Maus, Volume 2: And Here My Troubles Began by Art Spiegelman
You need to have read Volume 1 of Maus before you read Volume 2, so this is not something you can skip around on. You need the context and background of the first volume, because Spiegelman takes a leap in time, assuming you have already read the first volume. That said, let’s jump right into Volume 2.
Spiegelman takes a few steps forward in time, this time introducing his own wife into the story. His father’s health is failing, but there are so many unanswered questions that Spiegelman still holds. A summer visit to his father’s cottage begins to address some of these. At some point, both Vladek and Anja are captured and sent to concentration camps, worried they’ll never see each other again (as happened with almost all of their family and friends). Vladek survives with his tradesman skills and proficiency of languages, Anja by befriending a woman who is mistress to one of the officers. Together, they observe the horrific crimes taking place against their fellow people and work together to keep their faith and hope alive.
Because Spiegelman is telling the story, you know how that part ends. But what is also interesting are the moments of the crafting of Maus that Spiegelman interjects, whether through panels of him listening to the recordings or sitting at his desk to write. The writing of writing is interesting and should give the reader pause on how we narrate and construct history—especially if it is not ours.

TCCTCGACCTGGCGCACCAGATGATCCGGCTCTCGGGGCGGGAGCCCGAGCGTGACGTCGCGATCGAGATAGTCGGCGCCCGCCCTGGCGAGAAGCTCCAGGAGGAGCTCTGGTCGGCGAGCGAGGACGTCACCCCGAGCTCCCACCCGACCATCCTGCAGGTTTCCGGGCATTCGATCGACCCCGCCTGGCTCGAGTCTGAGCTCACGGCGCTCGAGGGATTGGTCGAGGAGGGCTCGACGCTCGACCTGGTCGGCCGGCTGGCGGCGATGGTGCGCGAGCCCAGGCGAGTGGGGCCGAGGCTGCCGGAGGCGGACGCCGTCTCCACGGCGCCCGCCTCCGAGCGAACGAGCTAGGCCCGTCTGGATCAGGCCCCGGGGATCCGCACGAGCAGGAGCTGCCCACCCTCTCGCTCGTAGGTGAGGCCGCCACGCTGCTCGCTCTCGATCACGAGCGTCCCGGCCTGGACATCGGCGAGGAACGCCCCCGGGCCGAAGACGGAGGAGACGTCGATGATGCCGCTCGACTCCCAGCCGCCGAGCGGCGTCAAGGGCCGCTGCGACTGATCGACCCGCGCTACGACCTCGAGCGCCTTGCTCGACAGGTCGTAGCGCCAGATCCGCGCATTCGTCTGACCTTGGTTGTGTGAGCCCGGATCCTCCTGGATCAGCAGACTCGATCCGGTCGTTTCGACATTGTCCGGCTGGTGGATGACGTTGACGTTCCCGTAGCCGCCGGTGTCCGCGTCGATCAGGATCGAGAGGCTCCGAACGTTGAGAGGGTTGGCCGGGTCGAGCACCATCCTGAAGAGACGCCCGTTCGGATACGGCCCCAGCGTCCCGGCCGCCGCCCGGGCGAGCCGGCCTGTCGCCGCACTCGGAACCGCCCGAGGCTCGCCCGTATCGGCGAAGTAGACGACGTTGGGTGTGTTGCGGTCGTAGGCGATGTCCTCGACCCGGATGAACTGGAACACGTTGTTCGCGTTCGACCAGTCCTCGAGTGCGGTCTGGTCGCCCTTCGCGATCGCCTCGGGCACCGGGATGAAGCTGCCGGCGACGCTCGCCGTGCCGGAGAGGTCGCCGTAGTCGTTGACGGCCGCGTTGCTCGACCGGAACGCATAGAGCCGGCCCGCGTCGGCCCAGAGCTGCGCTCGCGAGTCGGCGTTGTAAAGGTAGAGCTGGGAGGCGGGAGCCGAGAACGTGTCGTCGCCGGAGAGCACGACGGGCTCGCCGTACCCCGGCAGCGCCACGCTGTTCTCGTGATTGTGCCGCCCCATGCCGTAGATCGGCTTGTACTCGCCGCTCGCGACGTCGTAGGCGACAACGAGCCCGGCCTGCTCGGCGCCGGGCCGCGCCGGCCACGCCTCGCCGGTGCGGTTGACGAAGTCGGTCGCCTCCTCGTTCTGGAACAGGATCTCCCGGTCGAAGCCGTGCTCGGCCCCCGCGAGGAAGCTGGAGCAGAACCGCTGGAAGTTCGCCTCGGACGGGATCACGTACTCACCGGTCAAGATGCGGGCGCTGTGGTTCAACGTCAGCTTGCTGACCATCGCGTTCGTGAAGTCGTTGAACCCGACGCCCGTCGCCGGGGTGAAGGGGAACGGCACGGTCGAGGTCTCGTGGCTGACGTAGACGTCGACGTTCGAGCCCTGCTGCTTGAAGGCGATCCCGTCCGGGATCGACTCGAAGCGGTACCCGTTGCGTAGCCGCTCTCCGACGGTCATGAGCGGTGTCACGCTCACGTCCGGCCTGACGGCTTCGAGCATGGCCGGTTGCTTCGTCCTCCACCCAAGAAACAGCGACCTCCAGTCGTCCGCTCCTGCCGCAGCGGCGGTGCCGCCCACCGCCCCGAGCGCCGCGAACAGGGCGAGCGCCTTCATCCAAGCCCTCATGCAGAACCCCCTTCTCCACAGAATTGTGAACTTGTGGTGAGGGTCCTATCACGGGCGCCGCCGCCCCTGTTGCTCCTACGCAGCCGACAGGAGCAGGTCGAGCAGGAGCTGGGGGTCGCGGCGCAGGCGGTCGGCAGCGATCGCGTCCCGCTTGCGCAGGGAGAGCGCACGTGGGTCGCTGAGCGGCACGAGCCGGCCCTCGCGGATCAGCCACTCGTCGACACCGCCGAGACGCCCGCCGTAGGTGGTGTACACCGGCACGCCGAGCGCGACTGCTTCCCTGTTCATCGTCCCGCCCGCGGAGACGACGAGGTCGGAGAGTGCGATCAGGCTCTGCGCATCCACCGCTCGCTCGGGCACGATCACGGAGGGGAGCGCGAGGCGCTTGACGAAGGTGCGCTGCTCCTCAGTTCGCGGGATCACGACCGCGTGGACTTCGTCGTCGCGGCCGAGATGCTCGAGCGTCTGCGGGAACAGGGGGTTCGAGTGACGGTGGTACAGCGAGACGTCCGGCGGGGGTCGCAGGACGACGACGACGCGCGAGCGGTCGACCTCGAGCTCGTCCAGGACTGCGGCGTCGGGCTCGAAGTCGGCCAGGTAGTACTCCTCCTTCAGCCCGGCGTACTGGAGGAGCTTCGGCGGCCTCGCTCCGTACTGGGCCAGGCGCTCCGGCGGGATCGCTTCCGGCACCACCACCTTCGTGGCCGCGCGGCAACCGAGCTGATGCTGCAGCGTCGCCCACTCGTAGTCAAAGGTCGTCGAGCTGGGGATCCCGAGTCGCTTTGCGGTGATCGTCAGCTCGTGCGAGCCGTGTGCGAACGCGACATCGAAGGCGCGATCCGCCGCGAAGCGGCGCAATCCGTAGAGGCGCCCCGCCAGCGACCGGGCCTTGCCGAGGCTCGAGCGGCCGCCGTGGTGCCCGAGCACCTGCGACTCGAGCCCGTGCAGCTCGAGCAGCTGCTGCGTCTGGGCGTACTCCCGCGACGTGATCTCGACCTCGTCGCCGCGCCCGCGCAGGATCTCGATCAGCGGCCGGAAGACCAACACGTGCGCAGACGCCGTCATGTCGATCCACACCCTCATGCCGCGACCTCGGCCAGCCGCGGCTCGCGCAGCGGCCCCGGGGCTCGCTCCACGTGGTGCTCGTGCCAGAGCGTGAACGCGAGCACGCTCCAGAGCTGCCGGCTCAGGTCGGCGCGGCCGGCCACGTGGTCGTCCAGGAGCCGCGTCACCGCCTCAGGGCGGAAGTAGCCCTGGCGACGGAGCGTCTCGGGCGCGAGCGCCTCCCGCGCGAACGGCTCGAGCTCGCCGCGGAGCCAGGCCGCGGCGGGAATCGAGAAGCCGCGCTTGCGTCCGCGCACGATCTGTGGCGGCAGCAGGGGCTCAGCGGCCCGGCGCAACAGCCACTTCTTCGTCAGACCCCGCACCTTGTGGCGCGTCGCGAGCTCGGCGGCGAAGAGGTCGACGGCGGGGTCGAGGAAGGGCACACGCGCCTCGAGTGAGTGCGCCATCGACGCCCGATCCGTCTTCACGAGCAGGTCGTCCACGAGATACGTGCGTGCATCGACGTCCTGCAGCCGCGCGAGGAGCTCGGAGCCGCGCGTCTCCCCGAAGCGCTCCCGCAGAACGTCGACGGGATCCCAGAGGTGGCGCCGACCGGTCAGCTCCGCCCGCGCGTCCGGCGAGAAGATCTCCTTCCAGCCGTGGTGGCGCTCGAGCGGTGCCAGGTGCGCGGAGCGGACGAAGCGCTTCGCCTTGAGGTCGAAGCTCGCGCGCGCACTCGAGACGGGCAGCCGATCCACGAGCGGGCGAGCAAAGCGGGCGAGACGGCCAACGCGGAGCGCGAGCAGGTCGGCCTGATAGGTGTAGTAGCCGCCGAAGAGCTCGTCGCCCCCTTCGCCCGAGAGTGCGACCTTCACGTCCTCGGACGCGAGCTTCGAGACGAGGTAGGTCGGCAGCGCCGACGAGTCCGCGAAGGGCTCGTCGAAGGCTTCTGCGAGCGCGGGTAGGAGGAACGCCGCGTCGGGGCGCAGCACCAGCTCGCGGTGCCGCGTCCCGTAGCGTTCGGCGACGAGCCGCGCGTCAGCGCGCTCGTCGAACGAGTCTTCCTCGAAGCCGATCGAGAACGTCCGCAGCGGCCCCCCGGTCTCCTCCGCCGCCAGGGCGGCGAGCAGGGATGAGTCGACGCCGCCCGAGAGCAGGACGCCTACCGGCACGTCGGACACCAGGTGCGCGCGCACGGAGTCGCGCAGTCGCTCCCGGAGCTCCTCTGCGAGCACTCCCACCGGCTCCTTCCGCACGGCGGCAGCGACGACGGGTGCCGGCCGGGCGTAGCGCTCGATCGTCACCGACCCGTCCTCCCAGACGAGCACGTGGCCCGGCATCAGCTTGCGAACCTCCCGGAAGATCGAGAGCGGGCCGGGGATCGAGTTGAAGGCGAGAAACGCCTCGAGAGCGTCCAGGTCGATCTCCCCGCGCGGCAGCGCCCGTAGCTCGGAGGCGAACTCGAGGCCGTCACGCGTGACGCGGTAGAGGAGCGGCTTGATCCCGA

If you’ve never read Maus, you should. The history of oppression of marginalized peoples by fascistic powers is not funny or cute. Serious suffering takes place, and we cannot—we must not—look away from it if we are to avoid repeating the same crimes that others committed. I don’t mean to get political for partisanship’s sake, but as a human committed to the well-being of my fellow humans, please, for the love of God, speak out against hate. Do not look away or normalize violence. Keep those in power accountable to all of us, not just you. I plan to speak out against the wave of fascism I see surging in the United States, and I hope you’ll join me.